Ignorance is bliss. And then I start reading about the long reach of corporations across the globe and their history of abusive labor practices. Without the watching eye of labor laws and unions which we take for granted in this country, workers in so-called developing nations work and live in inhumane conditions. Now I wonder how many of my clothes and shoes are made in sweatshops. Probably most of them.
And then there is the question of food. We now enjoy the availability of most fruits and vegetables regardless of whether they are in season because they come from all over the world. Do we know where our food comes from and the labor practices of the companies that produce them?
For example, Bananas are not grown in the United States and come primarily from Central America. For most of the 20th century, the banana business was vertically controlled by two giants: United Fruit Company and National Fruit Company, which later became Chiquita and Dole respectively. At one time United Fruit Company owned most of the land and transportation infrastructure in Central America.
To quote one source, United Fruit Company had a deep and long-lasting impact on the economic and political development of several Latin American countries. Critics often accused it of exploitative neocolonialism and described it as the archetypal example of the influence of a multinational corporation on the internal politics of the banana republics (a term coined by O. Henry).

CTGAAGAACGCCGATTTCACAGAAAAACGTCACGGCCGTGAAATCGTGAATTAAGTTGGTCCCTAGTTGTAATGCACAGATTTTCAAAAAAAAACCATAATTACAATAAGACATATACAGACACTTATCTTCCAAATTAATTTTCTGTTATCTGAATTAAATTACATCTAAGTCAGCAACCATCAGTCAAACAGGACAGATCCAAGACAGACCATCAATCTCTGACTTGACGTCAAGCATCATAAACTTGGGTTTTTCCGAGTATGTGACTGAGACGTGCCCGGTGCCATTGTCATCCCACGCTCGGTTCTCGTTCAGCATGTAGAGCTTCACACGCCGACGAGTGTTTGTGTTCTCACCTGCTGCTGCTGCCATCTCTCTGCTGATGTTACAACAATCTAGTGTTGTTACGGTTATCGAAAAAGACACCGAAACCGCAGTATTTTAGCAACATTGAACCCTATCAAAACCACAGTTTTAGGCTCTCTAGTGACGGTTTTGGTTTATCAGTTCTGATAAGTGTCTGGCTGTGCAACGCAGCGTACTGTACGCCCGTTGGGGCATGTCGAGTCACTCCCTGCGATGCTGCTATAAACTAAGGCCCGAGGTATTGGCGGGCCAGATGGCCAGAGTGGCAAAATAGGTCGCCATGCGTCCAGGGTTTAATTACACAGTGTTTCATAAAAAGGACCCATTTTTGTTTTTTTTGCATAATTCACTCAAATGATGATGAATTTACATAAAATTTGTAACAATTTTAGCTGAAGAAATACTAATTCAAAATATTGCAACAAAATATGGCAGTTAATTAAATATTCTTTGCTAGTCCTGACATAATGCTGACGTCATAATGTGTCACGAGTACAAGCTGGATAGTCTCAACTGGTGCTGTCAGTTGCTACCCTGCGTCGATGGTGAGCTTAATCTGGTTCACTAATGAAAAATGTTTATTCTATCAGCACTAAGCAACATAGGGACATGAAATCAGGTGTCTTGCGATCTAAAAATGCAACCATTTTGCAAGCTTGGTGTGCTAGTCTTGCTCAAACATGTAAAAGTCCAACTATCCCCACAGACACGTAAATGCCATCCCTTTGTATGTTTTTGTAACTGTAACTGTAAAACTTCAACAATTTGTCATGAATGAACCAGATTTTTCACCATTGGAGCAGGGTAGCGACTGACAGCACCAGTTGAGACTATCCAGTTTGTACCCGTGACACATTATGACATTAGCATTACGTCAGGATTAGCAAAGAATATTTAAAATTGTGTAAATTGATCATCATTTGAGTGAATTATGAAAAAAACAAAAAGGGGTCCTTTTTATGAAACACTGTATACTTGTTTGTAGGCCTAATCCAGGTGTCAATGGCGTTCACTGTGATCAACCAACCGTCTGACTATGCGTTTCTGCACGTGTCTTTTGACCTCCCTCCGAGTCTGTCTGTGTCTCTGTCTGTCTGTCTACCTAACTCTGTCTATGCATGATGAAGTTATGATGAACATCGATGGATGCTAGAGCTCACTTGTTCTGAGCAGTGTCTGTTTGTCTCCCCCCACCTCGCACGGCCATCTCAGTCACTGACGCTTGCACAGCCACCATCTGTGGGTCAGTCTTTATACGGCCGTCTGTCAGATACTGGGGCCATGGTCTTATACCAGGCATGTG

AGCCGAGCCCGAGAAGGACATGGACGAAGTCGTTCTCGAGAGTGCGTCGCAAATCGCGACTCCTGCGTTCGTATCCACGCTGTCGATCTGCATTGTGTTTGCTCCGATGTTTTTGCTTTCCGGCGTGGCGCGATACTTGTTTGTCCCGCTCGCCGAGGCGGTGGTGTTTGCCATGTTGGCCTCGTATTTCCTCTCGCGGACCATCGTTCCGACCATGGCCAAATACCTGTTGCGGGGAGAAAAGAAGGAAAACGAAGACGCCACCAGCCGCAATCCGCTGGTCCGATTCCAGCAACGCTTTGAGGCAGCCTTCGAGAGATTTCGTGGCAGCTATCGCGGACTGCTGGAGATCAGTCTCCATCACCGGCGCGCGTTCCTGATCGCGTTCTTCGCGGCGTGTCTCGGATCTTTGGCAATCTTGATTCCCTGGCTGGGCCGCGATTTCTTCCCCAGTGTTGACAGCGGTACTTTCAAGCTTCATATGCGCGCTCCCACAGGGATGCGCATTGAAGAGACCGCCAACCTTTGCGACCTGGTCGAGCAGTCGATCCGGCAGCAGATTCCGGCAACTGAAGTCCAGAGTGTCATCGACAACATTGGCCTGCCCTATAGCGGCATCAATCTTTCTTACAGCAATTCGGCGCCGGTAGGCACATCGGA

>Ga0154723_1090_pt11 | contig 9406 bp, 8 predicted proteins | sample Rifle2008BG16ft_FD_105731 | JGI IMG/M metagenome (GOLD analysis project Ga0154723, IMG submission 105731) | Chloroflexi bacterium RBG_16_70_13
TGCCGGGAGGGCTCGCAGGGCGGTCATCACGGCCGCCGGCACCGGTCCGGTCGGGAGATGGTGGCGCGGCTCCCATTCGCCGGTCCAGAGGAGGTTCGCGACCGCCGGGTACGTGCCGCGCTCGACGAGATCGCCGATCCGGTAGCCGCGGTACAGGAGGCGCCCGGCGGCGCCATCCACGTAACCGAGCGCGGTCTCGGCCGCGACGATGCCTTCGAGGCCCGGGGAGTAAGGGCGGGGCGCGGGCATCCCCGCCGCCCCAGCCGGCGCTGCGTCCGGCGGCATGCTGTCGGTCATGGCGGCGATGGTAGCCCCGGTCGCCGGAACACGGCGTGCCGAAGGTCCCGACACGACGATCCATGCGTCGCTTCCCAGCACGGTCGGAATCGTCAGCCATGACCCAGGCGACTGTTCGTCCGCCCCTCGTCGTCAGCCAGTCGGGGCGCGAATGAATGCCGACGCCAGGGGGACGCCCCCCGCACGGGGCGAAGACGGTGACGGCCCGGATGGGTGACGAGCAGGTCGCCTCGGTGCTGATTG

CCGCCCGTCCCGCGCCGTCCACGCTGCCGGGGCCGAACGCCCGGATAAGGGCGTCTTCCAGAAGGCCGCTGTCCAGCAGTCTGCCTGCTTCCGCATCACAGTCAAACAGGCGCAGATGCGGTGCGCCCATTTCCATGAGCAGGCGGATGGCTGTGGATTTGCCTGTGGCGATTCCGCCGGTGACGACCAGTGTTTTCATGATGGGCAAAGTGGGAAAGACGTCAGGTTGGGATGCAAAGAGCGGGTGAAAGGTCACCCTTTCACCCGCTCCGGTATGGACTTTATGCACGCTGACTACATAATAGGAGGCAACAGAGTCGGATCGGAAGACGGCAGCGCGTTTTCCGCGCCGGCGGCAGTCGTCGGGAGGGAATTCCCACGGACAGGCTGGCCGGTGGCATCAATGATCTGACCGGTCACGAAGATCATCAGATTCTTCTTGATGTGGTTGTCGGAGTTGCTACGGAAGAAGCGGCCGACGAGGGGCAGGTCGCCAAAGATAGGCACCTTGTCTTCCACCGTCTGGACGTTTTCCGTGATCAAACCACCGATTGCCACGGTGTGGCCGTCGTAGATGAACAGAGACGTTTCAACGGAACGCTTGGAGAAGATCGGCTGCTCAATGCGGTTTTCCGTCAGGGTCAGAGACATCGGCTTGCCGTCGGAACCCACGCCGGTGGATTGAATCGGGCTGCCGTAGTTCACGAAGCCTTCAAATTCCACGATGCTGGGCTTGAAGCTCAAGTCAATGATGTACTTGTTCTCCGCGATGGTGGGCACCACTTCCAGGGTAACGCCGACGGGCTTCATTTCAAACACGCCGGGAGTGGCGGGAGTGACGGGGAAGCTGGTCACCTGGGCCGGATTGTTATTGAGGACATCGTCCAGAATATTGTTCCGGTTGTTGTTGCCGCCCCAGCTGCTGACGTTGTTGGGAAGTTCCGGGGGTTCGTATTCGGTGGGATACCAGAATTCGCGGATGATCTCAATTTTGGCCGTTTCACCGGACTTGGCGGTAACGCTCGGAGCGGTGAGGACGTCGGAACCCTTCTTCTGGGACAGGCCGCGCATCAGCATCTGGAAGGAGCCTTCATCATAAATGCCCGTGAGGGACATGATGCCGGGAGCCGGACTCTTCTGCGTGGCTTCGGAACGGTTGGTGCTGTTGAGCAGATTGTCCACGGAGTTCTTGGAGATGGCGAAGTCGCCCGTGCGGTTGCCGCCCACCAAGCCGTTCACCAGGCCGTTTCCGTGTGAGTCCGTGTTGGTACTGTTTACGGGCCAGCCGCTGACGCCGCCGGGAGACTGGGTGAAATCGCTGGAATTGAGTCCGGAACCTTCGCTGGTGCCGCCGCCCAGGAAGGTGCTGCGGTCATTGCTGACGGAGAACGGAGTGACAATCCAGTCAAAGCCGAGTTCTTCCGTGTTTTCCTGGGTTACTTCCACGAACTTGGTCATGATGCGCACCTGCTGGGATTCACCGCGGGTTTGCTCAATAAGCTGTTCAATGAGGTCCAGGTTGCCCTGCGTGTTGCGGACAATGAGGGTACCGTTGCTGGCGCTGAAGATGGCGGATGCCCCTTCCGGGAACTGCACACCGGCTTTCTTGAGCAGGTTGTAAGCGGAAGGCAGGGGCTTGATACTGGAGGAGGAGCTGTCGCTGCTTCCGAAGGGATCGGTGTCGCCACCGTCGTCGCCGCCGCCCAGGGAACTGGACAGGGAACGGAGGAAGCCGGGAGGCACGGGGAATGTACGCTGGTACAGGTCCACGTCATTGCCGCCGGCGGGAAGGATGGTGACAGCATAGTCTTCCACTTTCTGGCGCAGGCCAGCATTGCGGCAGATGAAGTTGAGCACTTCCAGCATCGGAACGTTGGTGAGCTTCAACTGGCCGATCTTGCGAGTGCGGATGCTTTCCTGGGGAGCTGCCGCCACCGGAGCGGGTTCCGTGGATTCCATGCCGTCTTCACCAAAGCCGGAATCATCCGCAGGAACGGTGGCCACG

I have heard many times over the years about how buying bananas from companies like Chiquita or Dole rewards those companies that exploit workers, not that that had ever stopped me from buying bananas. But the more I learn, the more conscientious I am trying to be about buying “green”. So I got excited when I saw some bananas at our local natural food chain, PCC. Here I can buy some bananas guilt-free. And I felt obliged to blog about it.
But before I could congratulate myself on finally going “green” on bananas, I decided to do some investigation before writing this post. It turns out that Chiquita is now highly regarded for its fair trade and labor practices. But there is also debate on this. How can we know the truth?
All of this has raised my consciousness about the source of all items that I consume. Do I consume responsibly? How do I know what brands to buy? Or at the very least, do I know which brands to avoid due to their persistence in exploitive practices? (Nike comes to mind.)
So I am now on the hunt for good resources to know who is naughty and who is nice. I still need to eat and clothe myself but I can make a difference to the health of our planet by the purchase choices I make. By refusing to buy products from companies that exploit workers and trash the environment, they will either be forced to change their practices or go out of business. (If only we could do this when it comes to buying gas.)
A step in the right direction is to stop making price the primary criteria for which brand I buy, but rather how “green” the supply chain is.
Here are some links:
Information is power. Since I desperately wish to educate myself further so I can make good choices, I encourage readers to comment back with additional resource suggestions.